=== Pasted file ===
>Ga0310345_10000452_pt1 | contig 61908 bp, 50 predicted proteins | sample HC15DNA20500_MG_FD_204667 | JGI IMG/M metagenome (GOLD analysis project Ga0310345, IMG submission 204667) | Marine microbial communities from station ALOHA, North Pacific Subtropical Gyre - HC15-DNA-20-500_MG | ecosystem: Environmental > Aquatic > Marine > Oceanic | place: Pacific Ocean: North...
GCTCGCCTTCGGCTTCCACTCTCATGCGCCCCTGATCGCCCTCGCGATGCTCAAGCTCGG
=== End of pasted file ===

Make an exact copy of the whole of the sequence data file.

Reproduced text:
>Ga0310345_10000452_pt1 | contig 61908 bp, 50 predicted proteins | sample HC15DNA20500_MG_FD_204667 | JGI IMG/M metagenome (GOLD analysis project Ga0310345, IMG submission 204667) | Marine microbial communities from station ALOHA, North Pacific Subtropical Gyre - HC15-DNA-20-500_MG | ecosystem: Environmental > Aquatic > Marine > Oceanic | place: Pacific Ocean: North...
GCTCGCCTTCGGCTTCCACTCTCATGCGCCCCTGATCGCCCTCGCGATGCTCAAGCTCGG